I'm trying to figure out in which situations say, a G# is preferred to an Ab. I know that the two spellings wont necessarily represent tones of identical frequency, and that they only coincide in equal temperament tuning. But within equal temperament, most resources I've seen online insist that the note G# is not the same as Ab, despite them having the same pitch. So I'm assuming that it's not that the notation is wasteful, but that the two spellings somehow signify different things to musicians.
I get that within scales we only want one note of each letter A-G, so that G major scale consists of G A B C D E F# and not G A B C D E Gb. But say I'm considering the note G# (Ab, F###, Bbbb etc.) in the context of a melody within the key of C Major. I can't see any reason to prefer any one enharmonic spelling to another. I guess that requiring maximal simplicity would reduce the number of possible enharmonic spellings to just two (i.e. we could discount F### etc.) but I can't see a reason to prefer G# to Ab or vice-versa.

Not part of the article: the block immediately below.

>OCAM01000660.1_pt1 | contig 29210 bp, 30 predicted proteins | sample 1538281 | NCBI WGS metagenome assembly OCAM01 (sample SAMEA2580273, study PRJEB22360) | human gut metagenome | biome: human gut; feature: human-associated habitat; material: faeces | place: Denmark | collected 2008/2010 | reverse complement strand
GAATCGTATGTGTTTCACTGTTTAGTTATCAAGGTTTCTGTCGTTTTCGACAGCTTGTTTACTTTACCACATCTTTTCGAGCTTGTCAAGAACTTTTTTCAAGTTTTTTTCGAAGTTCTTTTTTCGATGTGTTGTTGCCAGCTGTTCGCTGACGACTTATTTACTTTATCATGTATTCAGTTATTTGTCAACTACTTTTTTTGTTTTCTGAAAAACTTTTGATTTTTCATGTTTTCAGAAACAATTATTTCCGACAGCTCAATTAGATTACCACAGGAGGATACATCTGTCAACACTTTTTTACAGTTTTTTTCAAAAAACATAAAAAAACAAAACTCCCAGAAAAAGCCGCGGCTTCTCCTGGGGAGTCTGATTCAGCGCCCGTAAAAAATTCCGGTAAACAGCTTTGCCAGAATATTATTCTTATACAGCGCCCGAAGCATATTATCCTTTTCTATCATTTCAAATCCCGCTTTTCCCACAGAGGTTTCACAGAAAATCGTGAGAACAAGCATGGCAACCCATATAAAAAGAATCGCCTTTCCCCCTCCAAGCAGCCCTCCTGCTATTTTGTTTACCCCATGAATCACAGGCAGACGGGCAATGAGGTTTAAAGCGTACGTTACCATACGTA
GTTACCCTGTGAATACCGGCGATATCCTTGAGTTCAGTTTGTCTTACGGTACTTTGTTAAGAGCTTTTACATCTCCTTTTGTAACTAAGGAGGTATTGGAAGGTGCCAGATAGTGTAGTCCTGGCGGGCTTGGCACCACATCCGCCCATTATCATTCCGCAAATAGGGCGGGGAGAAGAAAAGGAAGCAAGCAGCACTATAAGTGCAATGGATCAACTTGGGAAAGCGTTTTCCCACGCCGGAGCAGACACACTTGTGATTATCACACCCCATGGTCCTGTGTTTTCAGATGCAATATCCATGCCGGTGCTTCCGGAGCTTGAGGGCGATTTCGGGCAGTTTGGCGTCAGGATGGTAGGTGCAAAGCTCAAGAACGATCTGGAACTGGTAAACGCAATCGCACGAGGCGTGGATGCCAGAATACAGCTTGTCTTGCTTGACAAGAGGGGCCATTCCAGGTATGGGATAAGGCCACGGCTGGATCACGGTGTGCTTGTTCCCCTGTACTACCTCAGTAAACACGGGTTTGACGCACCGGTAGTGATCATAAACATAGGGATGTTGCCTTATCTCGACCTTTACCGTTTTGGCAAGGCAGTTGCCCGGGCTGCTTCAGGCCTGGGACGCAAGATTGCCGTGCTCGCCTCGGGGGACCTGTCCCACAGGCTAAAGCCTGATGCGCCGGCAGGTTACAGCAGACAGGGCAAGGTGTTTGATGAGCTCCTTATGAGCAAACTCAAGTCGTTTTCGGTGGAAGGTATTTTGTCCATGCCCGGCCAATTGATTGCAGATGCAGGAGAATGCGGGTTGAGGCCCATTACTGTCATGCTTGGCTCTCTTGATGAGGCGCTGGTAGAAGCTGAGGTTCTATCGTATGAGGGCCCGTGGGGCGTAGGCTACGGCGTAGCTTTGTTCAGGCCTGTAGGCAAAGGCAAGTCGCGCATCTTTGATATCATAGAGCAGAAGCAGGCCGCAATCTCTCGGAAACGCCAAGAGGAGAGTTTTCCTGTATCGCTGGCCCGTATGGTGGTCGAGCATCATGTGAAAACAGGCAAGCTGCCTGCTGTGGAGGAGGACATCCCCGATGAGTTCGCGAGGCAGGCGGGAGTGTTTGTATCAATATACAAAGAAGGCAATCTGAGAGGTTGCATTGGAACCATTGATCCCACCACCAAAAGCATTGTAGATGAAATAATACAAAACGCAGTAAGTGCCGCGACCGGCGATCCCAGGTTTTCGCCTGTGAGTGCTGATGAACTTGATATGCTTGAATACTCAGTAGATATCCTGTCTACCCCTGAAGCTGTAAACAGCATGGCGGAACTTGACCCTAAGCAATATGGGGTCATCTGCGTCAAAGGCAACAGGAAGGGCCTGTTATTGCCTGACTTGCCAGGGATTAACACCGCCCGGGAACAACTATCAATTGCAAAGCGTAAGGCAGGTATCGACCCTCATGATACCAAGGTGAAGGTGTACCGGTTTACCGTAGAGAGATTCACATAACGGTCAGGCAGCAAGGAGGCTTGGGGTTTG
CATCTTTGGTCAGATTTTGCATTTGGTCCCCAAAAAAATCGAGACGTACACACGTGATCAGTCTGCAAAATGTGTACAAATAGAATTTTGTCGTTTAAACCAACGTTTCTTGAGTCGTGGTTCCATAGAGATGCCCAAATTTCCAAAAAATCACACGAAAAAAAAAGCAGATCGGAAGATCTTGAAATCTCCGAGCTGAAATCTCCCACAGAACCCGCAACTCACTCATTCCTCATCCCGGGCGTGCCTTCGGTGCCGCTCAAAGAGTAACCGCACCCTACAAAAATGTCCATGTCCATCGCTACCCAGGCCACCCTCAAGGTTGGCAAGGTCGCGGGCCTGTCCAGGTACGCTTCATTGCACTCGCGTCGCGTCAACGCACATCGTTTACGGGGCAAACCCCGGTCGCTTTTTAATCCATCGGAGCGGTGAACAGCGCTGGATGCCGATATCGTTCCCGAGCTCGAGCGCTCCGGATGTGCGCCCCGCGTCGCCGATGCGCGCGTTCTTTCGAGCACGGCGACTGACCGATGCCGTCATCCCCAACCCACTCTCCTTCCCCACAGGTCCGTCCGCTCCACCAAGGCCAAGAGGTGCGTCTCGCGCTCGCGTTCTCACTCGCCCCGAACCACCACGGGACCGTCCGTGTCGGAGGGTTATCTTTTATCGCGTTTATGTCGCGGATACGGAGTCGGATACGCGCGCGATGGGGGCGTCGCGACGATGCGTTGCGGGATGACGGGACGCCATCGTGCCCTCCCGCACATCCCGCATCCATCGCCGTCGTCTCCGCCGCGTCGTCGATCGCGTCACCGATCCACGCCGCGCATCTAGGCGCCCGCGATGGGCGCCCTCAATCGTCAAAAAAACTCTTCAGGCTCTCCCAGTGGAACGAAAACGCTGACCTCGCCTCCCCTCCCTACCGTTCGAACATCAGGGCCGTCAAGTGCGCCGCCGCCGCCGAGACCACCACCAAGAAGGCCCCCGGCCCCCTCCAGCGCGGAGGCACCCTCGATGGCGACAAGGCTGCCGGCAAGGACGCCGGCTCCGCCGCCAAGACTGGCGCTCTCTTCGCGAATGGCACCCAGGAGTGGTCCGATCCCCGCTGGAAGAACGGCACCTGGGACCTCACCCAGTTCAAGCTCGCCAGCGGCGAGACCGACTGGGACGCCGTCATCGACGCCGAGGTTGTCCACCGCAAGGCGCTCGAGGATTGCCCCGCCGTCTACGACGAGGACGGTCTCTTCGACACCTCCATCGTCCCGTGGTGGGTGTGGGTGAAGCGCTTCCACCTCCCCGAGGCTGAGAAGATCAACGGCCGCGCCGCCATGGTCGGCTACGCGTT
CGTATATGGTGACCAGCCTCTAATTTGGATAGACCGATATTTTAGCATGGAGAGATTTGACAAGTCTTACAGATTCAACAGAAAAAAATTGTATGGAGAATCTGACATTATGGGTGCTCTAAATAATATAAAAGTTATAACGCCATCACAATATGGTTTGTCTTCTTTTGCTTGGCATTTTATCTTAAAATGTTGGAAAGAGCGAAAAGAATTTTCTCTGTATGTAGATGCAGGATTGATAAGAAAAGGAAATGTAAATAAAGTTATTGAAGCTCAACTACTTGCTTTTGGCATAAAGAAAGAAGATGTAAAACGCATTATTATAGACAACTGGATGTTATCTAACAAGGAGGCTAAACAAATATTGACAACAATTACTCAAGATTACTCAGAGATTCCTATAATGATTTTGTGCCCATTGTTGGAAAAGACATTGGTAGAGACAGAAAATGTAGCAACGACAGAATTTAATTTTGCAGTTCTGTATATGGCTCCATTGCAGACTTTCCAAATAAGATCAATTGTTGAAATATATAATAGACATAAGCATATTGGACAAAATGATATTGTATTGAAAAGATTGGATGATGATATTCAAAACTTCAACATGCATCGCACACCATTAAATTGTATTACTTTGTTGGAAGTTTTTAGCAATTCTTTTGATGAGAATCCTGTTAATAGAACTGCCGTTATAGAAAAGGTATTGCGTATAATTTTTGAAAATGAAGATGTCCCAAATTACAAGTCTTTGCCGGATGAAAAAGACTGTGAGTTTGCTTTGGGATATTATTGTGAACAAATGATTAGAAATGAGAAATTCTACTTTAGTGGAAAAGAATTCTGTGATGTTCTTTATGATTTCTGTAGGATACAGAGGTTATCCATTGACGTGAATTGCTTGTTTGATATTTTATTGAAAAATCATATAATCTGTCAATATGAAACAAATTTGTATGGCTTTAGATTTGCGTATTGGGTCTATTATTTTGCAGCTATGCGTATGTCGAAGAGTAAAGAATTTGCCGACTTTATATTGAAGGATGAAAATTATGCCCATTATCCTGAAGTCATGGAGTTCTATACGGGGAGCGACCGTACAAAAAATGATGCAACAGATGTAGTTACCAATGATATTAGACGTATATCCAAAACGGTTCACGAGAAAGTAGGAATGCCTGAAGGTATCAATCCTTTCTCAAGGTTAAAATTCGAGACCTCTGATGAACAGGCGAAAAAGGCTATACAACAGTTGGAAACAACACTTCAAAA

Another case I find problematic is that the Augmented C triad is written (C E G#) and not (C E Ab). I understand that it is called an augmented chord because the fifth was sharpened, but why don't we call it a diminished chord because the sixth was flattened? I understand that there's already a pre-existing diminished chord; I'm questioning why the chord is named and spelled in terms of "what happened to the fifth interval?" instead of "what happened to the sixth (or any other)?"